Physiologically Based Biopharmaceutics Modeling of Food Effect for Basmisanil: A Retrospective Case Study of the Utility for Formulation Bridging

Publication: Pharmaceutics
Software: GastroPlus®


Basmisanil, is a lipophilic drug substance, exhibiting poor solubility and good permeability (BCS class 2). A validated physiologically based biopharmaceutics model (PBBM) has been previously described for tablets dosed in the fed state. The PBBM captured the less than proportional increases in exposure at higher doses well and indicated that absorption was dissolution rate-limited below 200 mg while solubility was limiting for higher doses. In this study, a model for dosing in the fasted state is described and is verified for simulation of the food effect where exposures were ~1.5 fold higher when a 660 mg tablet was given with food. The model is then applied to simulate the food effect for a granules formulation given at a lower dose (120 mg). The food effect at the lower dose was reasonably simulated with a ratio of simulated/observed food effect of 1.35 for Cmax and 0.83 for AUC. Sensitivity analysis was carried out for uncertain model parameters to confirm that the model could predict the magnitude of the positive food effect with moderate to high confidence. This study suggests that a verified PBBM can provide a useful alternative to a repeat food effect study when formulation changes are minor. However, there is need for further evaluation of the approach and a definition of what formulation changes are minor in this context. In addition, this work highlights some uncertainties in the handling of solubility in PBBM, in particular around temperature dependency of solubility and the parameterization of bile salt solubilization using measurements in biorelevant media.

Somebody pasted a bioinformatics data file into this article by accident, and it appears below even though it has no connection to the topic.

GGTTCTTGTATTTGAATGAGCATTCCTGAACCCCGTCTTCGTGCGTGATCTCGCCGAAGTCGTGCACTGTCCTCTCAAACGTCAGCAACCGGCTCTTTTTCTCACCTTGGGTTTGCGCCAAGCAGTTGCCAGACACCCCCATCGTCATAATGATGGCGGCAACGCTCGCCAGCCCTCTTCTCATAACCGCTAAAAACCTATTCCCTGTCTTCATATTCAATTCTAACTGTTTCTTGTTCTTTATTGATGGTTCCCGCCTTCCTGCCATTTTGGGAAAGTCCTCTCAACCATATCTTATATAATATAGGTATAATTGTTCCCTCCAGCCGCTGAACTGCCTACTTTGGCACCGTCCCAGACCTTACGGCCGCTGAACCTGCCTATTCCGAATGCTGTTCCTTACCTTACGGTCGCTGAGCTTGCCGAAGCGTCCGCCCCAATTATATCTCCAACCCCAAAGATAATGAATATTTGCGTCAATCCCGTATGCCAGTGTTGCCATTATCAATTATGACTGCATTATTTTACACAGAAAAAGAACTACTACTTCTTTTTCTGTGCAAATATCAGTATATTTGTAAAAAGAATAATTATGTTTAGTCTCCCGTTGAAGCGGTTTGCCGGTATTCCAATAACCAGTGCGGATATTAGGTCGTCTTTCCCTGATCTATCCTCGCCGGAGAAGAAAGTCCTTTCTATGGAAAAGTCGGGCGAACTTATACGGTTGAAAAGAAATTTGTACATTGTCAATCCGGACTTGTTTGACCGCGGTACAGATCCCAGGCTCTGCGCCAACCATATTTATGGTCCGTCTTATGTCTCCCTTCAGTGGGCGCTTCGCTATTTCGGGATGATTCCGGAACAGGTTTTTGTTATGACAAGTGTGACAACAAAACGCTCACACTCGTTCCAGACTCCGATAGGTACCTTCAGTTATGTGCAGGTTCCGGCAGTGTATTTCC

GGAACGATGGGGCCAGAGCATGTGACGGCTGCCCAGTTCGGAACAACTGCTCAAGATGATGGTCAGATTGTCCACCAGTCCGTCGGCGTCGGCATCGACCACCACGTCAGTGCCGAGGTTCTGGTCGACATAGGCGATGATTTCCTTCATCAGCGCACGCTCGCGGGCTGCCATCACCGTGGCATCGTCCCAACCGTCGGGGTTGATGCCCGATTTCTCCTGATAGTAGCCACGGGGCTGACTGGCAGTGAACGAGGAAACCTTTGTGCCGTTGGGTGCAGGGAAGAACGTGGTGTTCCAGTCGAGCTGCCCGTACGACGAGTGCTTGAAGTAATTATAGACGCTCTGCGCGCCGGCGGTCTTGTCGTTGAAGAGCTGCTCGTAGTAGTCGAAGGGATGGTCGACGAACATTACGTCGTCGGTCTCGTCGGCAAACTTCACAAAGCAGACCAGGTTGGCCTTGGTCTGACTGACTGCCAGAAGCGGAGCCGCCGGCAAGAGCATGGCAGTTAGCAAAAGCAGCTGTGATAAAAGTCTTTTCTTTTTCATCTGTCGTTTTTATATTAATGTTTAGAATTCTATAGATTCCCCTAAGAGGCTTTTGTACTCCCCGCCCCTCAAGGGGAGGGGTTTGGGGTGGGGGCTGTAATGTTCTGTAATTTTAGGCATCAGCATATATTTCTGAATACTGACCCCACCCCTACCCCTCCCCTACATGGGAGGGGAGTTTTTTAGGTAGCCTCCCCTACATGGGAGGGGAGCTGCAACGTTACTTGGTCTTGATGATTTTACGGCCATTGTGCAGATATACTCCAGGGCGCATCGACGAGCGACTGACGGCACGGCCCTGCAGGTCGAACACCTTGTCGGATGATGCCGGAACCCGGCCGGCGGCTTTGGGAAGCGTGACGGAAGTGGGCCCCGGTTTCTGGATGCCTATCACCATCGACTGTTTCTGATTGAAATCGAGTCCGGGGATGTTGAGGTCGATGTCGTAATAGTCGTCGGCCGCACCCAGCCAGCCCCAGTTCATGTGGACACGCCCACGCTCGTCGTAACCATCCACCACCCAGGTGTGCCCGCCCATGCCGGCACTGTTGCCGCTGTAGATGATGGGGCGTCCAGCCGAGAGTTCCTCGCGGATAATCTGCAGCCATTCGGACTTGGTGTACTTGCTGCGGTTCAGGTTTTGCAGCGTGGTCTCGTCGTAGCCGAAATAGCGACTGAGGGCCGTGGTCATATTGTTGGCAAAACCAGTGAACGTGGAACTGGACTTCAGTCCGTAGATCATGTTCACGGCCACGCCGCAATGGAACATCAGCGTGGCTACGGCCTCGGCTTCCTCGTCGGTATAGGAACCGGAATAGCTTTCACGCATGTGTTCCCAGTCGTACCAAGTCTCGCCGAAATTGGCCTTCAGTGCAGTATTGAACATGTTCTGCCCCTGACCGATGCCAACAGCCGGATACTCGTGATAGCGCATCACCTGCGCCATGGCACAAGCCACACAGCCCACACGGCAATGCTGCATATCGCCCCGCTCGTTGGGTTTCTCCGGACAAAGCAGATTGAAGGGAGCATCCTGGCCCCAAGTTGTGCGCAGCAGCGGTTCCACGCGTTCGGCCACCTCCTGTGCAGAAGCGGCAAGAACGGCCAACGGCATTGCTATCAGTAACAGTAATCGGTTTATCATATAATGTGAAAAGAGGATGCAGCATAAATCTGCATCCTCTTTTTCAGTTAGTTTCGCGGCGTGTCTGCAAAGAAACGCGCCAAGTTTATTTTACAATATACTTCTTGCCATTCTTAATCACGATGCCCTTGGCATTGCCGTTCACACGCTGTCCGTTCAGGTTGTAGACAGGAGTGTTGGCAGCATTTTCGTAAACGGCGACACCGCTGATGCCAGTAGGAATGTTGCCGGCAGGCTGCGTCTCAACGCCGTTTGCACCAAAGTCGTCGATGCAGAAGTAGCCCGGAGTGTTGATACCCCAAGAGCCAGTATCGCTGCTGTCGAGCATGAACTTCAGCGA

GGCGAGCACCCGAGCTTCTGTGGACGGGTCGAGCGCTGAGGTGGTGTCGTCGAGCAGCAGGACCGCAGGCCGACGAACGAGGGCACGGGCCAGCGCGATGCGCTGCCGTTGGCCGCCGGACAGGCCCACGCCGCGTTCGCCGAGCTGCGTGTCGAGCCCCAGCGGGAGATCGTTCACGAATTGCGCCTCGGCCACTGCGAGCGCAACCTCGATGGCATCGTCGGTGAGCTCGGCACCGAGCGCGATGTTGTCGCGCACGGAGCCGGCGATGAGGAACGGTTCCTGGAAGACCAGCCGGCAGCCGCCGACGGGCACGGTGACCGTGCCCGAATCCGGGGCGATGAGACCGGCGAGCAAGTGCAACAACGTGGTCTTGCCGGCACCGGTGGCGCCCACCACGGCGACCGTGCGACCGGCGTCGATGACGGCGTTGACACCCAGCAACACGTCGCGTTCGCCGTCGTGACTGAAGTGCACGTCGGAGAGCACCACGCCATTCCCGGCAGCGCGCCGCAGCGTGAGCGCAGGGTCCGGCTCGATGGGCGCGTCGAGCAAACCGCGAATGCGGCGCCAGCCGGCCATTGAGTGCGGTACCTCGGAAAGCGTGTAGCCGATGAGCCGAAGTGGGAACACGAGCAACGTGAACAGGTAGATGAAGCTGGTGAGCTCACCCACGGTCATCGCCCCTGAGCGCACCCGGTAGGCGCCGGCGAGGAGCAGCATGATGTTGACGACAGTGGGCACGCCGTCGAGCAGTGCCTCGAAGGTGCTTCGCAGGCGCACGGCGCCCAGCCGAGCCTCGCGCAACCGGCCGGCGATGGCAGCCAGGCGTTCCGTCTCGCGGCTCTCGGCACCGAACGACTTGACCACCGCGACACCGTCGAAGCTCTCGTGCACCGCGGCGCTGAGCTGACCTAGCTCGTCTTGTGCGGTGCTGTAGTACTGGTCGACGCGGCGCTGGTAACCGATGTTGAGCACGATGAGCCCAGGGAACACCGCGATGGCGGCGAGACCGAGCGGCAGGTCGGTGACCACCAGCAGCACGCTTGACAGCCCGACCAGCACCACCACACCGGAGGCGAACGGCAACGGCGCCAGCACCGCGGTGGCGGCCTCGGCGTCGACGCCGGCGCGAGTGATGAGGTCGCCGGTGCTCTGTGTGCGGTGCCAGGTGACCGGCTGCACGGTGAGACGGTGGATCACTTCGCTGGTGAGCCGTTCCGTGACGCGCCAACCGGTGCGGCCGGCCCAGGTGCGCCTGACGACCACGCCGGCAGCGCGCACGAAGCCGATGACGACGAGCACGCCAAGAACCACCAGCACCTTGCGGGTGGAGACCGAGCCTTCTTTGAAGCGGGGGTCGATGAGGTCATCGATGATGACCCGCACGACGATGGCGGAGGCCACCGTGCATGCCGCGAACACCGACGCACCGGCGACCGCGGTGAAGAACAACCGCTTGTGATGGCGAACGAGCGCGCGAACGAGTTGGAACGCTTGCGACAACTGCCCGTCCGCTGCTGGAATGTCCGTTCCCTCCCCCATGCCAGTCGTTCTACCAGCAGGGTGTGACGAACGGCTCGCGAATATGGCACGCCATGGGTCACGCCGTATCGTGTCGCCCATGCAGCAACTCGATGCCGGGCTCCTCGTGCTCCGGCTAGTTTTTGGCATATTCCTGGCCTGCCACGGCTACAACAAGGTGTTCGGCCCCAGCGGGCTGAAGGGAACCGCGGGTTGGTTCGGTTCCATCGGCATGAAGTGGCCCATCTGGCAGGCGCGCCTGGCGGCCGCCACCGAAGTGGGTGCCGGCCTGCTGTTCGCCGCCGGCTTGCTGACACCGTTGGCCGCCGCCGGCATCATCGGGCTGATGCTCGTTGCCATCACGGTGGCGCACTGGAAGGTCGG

By Tejashree Belubbi, Davide Bassani, Cordula Stillhart & Neil Parrott